Today a group of COLleagues from the Charlotte area met at Belmont Abbey for Mass and Mid-Day prayer at the basilica, then remained for lunch and fellowship. Several of us were able to stay longer for a tour of the abbey. From left to right, in front, are Linda and Alexis, and in back, Brother Michael (Guest Master for the Abbey), Frances, Kat and Kevin. I’m behind the camera, where I intend to stay for a while! It was a wonderful day, spiritually enriching from the Mass and the Mid-day prayers, but you’ve got to appreciate what a joy it was to put faces and voices with people I’ve been in contact with in the forum for — Frances and I first “met” more than three years ago, before she moved to NC. This is definitely something I’m going to encourage other COLleagues to do in their own regions.
Who knows? Maybe we’ll have a larger get-together before long, and then a national gathering…?
Hi, y’all! I’m spending a couple of days with a friend from Catholic Online — Linda and her husband “Hutch” (pictured with Sparky). Saturday we head over to Belmont Abbey for a Catholic Online gathering. Keep us all in your prayers, okay?
Some of my friends are going to have a fit, my recommending a Protestant minister’s web site — but if you don’t know who Mark Lowry is, you’re in for a treat. Mark is the amazingly talented (and hyperactive) musicican and comedian who wrote the hauntingly beautiful “Mary, Did You Know?” which is on the Favorites List of every single Catholic I know. He’s one of God’s special gifts to us.
Here — open this and get it all nice and clean again!
(In process of editing )
For those of you who haven’t heard — and there can’t be many, because I’m usually among the last to catch on to these things — geocaching is one of the latest internet/hi-tech hobbies going. What it is, is, some creative soul hides a container out in a woodsy or public place so other people can come along and find it.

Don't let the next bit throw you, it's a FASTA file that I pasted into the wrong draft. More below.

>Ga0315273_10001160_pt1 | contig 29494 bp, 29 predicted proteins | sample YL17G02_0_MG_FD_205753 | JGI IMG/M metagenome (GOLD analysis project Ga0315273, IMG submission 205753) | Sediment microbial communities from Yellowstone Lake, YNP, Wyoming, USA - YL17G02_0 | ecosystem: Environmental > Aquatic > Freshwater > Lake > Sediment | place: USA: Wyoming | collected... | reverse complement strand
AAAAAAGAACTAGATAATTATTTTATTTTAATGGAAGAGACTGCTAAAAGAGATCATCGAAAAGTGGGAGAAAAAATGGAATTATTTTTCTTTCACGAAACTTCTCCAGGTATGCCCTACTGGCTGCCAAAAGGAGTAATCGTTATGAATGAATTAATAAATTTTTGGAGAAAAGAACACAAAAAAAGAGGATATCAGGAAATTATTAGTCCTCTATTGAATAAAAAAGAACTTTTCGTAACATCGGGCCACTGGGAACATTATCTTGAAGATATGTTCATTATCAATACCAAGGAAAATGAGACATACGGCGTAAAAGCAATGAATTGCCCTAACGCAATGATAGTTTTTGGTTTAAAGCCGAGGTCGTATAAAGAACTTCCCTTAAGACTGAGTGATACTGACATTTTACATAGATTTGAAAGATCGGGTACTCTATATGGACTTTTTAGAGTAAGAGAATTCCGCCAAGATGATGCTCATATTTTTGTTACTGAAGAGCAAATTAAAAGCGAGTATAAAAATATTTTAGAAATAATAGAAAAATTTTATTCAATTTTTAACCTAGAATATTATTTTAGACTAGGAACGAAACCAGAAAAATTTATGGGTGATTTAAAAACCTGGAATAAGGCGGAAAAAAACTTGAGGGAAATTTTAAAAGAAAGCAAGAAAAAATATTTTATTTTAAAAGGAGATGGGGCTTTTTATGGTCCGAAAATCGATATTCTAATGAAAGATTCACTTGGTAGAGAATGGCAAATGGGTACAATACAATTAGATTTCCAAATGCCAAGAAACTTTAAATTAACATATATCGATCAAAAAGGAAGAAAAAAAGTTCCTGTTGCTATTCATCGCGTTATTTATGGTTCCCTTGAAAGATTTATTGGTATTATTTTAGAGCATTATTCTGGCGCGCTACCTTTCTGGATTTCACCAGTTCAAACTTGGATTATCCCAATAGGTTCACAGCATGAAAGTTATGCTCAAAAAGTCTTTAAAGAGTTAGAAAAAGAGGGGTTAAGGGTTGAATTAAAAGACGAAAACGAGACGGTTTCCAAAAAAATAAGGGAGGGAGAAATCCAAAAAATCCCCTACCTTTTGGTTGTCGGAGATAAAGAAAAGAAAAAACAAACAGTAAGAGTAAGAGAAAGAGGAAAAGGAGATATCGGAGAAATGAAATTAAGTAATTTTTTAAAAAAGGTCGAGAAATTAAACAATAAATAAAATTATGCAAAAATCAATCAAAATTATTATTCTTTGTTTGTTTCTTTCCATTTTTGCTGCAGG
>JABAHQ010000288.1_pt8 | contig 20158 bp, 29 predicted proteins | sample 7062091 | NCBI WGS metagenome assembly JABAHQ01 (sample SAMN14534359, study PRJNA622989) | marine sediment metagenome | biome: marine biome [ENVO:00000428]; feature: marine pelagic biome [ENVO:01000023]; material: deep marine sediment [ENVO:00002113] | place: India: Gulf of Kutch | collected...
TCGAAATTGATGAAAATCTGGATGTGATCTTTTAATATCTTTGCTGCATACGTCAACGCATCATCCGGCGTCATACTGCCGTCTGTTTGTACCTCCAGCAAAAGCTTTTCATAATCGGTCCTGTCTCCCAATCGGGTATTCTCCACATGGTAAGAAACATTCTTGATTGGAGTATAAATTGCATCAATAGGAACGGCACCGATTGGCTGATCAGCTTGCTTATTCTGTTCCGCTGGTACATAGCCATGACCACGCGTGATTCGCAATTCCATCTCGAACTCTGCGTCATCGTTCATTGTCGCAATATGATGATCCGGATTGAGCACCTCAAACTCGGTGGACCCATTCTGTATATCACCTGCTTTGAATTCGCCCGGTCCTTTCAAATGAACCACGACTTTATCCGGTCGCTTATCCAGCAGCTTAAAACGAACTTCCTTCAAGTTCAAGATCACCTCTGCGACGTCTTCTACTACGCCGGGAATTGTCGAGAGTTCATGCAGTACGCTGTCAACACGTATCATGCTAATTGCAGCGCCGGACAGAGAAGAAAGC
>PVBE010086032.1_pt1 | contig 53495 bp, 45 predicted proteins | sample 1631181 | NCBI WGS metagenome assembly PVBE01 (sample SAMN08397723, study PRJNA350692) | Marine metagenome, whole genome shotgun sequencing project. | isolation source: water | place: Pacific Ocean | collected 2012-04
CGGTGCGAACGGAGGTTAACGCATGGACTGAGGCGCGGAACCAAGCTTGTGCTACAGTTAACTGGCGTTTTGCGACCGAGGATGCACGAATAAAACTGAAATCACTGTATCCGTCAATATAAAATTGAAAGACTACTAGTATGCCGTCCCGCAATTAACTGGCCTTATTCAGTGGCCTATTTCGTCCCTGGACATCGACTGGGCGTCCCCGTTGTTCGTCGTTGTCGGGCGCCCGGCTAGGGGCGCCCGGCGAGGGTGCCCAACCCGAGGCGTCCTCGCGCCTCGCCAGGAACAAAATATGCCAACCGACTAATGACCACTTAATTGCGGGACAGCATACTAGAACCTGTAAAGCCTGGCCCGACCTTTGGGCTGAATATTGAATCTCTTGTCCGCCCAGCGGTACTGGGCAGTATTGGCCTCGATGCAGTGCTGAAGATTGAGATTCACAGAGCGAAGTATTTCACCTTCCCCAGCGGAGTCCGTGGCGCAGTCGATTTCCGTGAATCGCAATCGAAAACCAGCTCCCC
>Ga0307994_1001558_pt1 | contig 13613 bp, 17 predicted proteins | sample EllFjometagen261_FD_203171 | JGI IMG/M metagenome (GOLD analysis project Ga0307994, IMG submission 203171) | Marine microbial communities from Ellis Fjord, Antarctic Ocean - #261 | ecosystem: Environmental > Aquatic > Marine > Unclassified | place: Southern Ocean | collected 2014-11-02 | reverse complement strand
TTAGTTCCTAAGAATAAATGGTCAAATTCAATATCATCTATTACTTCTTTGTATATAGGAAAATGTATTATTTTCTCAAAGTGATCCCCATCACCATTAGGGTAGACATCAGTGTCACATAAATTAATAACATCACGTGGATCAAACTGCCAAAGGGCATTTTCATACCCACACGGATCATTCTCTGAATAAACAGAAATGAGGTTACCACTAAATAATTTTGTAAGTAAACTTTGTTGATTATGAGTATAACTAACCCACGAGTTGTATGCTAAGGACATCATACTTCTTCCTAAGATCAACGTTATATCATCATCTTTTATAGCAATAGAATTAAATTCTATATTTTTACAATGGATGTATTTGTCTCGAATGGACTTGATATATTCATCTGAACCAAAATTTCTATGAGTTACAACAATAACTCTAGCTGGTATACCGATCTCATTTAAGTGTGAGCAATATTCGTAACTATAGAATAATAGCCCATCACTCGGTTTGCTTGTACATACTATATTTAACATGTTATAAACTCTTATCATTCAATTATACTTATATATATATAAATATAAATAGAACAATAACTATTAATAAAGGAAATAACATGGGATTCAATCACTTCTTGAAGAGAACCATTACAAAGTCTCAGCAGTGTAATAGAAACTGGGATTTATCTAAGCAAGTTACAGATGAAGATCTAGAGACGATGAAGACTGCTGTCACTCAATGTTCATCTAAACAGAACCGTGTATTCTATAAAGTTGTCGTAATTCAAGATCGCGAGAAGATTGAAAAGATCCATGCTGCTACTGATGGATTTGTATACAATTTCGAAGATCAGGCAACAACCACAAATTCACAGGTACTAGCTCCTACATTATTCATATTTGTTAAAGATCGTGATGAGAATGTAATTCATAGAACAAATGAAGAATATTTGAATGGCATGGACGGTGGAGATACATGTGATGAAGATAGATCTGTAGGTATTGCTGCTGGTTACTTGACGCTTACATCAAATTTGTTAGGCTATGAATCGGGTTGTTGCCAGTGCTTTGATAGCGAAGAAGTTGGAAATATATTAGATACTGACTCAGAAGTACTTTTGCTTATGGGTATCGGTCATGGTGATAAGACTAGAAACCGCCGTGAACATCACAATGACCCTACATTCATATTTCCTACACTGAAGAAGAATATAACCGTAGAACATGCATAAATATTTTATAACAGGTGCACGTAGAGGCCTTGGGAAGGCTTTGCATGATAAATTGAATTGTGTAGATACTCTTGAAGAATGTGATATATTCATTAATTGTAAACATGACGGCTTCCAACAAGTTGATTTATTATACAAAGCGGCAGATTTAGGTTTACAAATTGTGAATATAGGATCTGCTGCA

A more detailed explanation is: afore-mentioned creative soul determines whether to create a “micro” or a “regular” cache — a micro cache only contains a few slips of paper so that finders can log in their find, and a regular cache might contain some little souvenir for the finder to keep (with the understanding that the finder will in turn leave some other bit of treasure for a future finder). Then said creative soul locates a place to hide said cache, records a global positioning location in latitude and longitude, then records the new cache on a website like this one. Really clever and creative souls will create clues, hints and other little goodies to help increase the thrill of the hunt.
I went geocaching for the first time yesterday. My buddy and former neighbor, Steven, came to rescue me from a Fourth of July spent in front of a box fan (no a/c) with my nose buried in a book and to introduce me to one of his favorite hobbies. He’s been geocaching for at least two years now.
We looked online by my zipcode to locate some of the caches hidden in my area. I was astonished to learn that there are actually dozens, if not hundreds, of geocaches located within twelve miles of my home! We visited three locations during the afternoon; I made my first find over in Jackson Springs near the old spring.
This could certainly become a delightful (and addictive?) hobby. A GPS device is pretty necessary to save time and energy in locating the cache, but those can be gotten relatively inexpensively nowadays, I’m told (under $100). Looking for the hidden treasure is only part of the fun I experienced — It gets one out of the house, and yesterday I discovered a local site I’d not known of before – an old cemetary (the originator of the cache used information on the tombstones to provide clues for the whereabouts of the actual cache). I look forward to visiting a number of other parks and woodland sites in our area over coming months. I think it’s going to be quite a lot of fun!